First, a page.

Website 101 (Part 2: Building Your Website)

Welcome back to Website 101 for Authors (or anyone else who’s technically challenged). In Part 1 we talked about the basics of what you need to get your site out onto the internet.

Now we get to talk about the fun stuff: how to actually build your website.

How Websites Work

Bear with me for a second as we harken back to our Part 1 basics and review a little bit of website terminology.

There are three main components that get your website online: the website (the files and code that make up your website), the domain (the web address, or what you type into your browser to find a site), and the hosting (what gets your website out onto the internet). Three separate components that can be sourced together or separately.

The two most basic coding languages that make up websites are HTML and CSS.

HTML, which stands for Hyper-text Markup Language, is responsible for the structure of your site, and your HTML files is where your content goes.

CSS, which stands for Cascading Style Sheets, is responsible for styling that content: colors, typography, layouts, you name it.

Okay, got all that? Now we can finally talk about how to build your website.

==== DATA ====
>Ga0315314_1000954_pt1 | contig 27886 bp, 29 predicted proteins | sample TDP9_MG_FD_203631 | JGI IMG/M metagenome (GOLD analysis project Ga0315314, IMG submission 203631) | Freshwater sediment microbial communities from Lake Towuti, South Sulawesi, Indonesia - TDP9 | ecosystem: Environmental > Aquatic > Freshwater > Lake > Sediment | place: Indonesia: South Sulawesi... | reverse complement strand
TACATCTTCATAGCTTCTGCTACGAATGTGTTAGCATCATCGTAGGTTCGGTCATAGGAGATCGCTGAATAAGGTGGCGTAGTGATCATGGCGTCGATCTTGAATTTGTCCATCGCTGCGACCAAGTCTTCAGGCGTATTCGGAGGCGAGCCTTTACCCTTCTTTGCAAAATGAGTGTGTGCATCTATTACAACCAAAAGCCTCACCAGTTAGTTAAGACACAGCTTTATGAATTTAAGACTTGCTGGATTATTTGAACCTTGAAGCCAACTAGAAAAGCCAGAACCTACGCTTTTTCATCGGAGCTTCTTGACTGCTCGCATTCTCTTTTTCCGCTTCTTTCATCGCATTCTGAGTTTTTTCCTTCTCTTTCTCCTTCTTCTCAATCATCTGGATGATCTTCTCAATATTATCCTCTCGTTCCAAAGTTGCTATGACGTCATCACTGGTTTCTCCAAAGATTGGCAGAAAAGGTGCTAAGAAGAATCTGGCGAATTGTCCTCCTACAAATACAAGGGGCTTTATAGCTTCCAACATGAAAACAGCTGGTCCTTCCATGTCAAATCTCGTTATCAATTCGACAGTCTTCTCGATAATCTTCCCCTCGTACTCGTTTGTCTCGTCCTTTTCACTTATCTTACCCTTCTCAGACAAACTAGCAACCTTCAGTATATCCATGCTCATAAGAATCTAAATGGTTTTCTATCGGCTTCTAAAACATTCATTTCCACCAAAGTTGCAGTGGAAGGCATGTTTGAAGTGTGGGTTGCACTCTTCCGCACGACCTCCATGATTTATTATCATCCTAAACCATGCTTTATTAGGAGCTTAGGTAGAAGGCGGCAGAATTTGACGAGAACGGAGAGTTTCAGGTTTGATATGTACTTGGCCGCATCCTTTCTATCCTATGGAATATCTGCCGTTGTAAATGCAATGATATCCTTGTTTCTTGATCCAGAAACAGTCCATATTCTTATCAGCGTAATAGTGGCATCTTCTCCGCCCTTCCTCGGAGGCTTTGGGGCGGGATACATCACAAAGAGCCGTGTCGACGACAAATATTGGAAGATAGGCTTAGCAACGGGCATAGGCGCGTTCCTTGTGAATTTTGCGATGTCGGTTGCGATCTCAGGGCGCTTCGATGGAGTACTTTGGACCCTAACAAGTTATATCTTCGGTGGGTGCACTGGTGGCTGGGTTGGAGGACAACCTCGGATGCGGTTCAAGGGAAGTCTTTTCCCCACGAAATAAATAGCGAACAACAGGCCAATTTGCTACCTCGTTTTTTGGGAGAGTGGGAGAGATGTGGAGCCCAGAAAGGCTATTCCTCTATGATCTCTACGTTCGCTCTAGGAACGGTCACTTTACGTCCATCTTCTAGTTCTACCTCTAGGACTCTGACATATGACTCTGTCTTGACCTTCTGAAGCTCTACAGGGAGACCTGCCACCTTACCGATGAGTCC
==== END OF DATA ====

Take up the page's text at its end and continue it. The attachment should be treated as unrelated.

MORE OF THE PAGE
Building a Website

When discussing options with potential clients, I like to simplify things into three main categories:

  1. Building a Custom HTML site,
  2. Using a Content Management System, or
  3. Using a Website Builder.

Graphic showing three categories

Sometimes I visualize these options as a spectrum, where custom HTML sites are the most coding-intensive and website builders are the least, but again, this is a pretty simplified view. There are lots of options that don’t fit nicely into a category.

When considering which option works best for you, remember to consider a few things:

  • How much do you want to spend to get your site up and running?
  • How much do you want to spend on your site per month? Per year?
  • How often do you plan to update your website?
  • How comfortable are you learning new platforms?
  • Do you have a blog? Do you want to have a blog?

With that in mind, let’s begin!

Custom HTML Sites

Like we talked about in Part 1, a website is just a folder with files of code. With HTML and CSS, you can easily code a simple website by hand.

This is the most customizable option, but also the most code-intensive: the possibilities are endless, limited only by your budget and skillset. DIY means only paying for the domain and the price of hosting. However, hiring someone to create a custom site for you can be expensive.

Still, there are cheaper (and easier) ways to build a site without starting from scratch. There are many HTML templates you can purchase or download for free. With a little bit of HTML knowledge, you can download the files you just open them up in a code-editor, swap out their content for yours, and upload the site to your hosting company.

If you’re not a coder, you can always hire someone to set one up for you; however, you’d also have to hire someone every time you want to update it.